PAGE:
No Florida road comeback. No USC mini-scare in New Jersey. No Auburn drubbing at the hands of Dan Mullen. For once, a little sanity entered the college football cosmos on Sept. 8.
By Russ Mitchell
Follow me @russmitchellcfb
LSU fumbled the opening kickoff. Washington recovered it in the red zone, went three and out and kicked a field goal. That was it. LSU 41, UDub 3.
At one point late in this game, Washington had zero yards rushing, despite a concerted effort to get a running game going. LSU ended up with 242 rushing yards to UW’s 26 (on 24 carries).
UW had only 12 first downs…seven of them in the second half after LSU put the game away 27-3. Perhaps it's just me, but it seems as if LSU’s defense plays with 15 men on the field.
On offense, LSU ran the ball 52 times, with four different bruising running backs that pounded the heart out of the Huskies defense.
If that’s not enough, and if you’re a non-LSU SEC fan, look the other way. LSU’s quarterback Zach Mettenberger looked fantastic. He was 12/18, but had five drops, for 195 yards and a touchdown. However, it was more than that.
Mettenberger showed good poised and touch, managed his progressions well, and really made almost no mistakes to speak of.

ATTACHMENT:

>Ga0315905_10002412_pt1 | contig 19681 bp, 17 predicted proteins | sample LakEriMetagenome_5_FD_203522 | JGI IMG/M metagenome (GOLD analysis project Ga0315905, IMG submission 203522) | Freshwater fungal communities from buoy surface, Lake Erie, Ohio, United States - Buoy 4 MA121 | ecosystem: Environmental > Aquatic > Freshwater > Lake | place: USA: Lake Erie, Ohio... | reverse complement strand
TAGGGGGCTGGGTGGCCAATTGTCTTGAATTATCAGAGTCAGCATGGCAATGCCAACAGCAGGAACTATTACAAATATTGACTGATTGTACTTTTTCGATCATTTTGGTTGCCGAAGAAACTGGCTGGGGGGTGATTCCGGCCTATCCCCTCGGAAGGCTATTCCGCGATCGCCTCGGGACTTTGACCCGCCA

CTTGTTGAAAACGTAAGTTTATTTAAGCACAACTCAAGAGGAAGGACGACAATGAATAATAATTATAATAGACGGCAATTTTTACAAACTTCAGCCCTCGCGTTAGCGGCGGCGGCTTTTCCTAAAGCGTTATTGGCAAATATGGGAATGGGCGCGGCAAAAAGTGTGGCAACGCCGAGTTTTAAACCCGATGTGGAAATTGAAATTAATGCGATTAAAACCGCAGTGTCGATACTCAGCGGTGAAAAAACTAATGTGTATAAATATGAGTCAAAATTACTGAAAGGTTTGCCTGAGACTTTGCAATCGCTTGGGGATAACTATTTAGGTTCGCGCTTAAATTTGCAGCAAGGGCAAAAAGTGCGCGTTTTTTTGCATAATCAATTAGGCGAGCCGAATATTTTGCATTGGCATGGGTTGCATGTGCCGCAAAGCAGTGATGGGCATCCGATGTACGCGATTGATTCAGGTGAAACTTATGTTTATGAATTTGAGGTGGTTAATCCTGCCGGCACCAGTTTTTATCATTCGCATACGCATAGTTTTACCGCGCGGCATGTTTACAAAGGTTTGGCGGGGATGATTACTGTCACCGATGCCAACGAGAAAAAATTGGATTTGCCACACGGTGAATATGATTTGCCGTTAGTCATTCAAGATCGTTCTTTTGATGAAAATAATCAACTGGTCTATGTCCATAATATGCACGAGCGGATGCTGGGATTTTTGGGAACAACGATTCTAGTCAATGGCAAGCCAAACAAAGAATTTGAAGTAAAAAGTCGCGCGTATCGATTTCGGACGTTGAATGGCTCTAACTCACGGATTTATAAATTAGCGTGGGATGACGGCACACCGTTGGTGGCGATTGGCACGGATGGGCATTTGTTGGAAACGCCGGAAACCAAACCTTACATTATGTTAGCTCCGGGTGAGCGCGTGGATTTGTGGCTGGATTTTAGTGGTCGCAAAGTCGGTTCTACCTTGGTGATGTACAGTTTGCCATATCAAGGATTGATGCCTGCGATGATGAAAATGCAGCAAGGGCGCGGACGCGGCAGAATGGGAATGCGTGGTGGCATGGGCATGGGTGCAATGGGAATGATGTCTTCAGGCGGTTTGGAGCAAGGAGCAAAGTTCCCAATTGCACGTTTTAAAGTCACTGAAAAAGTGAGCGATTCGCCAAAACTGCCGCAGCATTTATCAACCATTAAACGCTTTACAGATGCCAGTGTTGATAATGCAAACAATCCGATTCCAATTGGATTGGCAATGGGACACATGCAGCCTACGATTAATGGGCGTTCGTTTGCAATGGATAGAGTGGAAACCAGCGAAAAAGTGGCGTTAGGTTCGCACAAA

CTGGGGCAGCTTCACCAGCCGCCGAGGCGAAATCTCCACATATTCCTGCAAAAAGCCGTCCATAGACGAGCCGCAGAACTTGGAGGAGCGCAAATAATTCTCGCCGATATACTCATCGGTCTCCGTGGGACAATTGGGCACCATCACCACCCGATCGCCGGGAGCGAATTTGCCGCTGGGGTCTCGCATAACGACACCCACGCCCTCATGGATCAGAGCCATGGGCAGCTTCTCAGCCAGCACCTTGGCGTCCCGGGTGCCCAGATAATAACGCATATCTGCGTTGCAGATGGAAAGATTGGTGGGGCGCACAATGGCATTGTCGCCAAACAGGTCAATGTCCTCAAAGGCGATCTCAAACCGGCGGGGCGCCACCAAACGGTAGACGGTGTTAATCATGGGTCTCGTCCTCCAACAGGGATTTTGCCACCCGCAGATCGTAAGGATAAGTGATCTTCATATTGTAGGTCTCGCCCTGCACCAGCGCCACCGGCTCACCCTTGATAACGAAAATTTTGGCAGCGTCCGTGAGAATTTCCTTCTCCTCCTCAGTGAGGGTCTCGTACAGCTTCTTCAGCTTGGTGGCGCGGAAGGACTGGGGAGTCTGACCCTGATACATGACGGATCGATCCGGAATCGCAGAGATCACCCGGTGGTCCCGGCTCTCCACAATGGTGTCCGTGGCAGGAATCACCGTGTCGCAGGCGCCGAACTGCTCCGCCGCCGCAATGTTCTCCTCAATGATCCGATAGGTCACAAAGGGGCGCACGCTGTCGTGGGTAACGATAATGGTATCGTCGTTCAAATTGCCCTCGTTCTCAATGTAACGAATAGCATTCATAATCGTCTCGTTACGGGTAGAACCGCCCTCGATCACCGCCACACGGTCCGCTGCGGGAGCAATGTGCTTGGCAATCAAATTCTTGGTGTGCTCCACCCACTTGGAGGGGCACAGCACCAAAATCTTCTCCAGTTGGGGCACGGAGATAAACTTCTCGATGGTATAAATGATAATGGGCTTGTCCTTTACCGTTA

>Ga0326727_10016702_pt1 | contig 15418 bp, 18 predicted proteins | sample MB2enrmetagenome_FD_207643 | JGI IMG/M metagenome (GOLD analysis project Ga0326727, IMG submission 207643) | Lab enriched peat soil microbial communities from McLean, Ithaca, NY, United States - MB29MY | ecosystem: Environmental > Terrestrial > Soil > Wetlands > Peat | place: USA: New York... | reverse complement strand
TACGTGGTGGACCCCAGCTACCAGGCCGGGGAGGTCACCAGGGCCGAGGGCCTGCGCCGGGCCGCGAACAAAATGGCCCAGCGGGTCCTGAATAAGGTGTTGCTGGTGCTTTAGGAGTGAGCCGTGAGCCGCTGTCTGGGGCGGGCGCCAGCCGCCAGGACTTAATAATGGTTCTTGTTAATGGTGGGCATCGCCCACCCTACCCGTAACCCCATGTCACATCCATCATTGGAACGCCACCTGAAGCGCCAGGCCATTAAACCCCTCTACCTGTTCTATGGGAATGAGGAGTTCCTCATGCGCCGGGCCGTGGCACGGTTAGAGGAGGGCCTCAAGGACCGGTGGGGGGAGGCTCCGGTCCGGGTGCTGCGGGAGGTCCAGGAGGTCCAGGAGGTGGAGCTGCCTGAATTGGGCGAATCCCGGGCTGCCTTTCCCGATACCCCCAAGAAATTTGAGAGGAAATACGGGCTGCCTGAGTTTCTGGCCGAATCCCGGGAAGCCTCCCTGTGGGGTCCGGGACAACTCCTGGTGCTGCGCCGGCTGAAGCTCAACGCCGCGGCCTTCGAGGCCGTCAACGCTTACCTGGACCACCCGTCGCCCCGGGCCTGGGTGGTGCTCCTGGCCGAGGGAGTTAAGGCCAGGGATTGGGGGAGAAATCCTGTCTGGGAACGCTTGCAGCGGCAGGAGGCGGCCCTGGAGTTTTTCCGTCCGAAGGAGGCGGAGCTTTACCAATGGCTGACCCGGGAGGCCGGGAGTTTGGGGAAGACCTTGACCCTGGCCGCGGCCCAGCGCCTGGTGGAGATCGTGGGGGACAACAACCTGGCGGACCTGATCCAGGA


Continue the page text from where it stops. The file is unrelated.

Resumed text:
Mark your calendars for November 3 – that’s when Alabama comes down to Red Stick to play the Bayou Bengals.
By Phil Harrison
Follow me @PhilHarrisonCFN
In a week of uninspired play by almost everyone, you’ve got to give kudos to LSU. First and foremost, the Tigers ventured out of conference to play a fringe top 25 team. Most important of all though, the Tigers laid the wood to Washington--just a speed bump.
Advantage LSU in the polls. Or at least it should be.
Look, if USC jumped the Bayou Tigers by sending Hawaii over the rainbow last week, then LSU must get the benefit of the doubt after it swash-buckled its way into the stadium and stole the show in every possible angle you could think of.
And speaking of doubt, there shouldn’t be much when it comes to the Tigers chances of making it to Miami for another shot at a national title. It’s early, but Zach Mettenberger appears to be solid enough under center to compliment a deep backfield, very talented defense, and athleticism all the way down to the equipment manager.
While the middle to bottom of the SEC seems to have its warts, Alabama and LSU continue to strut their stuff on every stage imaginable. There’s still some very good teams still to play for both, but many are going to start fixing their eyes on November 3rd for a game of athletic endeavors in Baton Rouge.